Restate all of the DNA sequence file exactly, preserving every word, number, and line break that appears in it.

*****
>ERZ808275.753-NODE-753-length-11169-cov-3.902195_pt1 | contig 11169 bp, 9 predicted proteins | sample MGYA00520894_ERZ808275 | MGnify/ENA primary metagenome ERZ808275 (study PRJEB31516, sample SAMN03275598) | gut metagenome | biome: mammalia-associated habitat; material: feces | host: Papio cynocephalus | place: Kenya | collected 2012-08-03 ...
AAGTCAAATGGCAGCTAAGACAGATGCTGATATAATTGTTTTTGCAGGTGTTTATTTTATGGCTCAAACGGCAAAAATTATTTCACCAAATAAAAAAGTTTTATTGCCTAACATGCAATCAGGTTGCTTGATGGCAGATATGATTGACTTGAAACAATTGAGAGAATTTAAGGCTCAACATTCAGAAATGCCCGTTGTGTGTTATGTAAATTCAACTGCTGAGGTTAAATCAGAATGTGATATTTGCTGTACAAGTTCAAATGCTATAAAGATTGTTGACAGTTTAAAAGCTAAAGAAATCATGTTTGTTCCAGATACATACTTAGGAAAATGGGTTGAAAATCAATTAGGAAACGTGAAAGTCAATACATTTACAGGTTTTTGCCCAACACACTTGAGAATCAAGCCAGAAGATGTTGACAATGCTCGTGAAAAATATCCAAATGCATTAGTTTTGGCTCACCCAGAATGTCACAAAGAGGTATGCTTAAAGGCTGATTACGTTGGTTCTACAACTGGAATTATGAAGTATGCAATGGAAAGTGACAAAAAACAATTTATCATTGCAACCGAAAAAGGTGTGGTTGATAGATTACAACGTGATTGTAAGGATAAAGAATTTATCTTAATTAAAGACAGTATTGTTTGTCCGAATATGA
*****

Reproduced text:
>ERZ808275.753-NODE-753-length-11169-cov-3.902195_pt1 | contig 11169 bp, 9 predicted proteins | sample MGYA00520894_ERZ808275 | MGnify/ENA primary metagenome ERZ808275 (study PRJEB31516, sample SAMN03275598) | gut metagenome | biome: mammalia-associated habitat; material: feces | host: Papio cynocephalus | place: Kenya | collected 2012-08-03 ...
AAGTCAAATGGCAGCTAAGACAGATGCTGATATAATTGTTTTTGCAGGTGTTTATTTTATGGCTCAAACGGCAAAAATTATTTCACCAAATAAAAAAGTTTTATTGCCTAACATGCAATCAGGTTGCTTGATGGCAGATATGATTGACTTGAAACAATTGAGAGAATTTAAGGCTCAACATTCAGAAATGCCCGTTGTGTGTTATGTAAATTCAACTGCTGAGGTTAAATCAGAATGTGATATTTGCTGTACAAGTTCAAATGCTATAAAGATTGTTGACAGTTTAAAAGCTAAAGAAATCATGTTTGTTCCAGATACATACTTAGGAAAATGGGTTGAAAATCAATTAGGAAACGTGAAAGTCAATACATTTACAGGTTTTTGCCCAACACACTTGAGAATCAAGCCAGAAGATGTTGACAATGCTCGTGAAAAATATCCAAATGCATTAGTTTTGGCTCACCCAGAATGTCACAAAGAGGTATGCTTAAAGGCTGATTACGTTGGTTCTACAACTGGAATTATGAAGTATGCAATGGAAAGTGACAAAAAACAATTTATCATTGCAACCGAAAAAGGTGTGGTTGATAGATTACAACGTGATTGTAAGGATAAAGAATTTATCTTAATTAAAGACAGTATTGTTTGTCCGAATATGA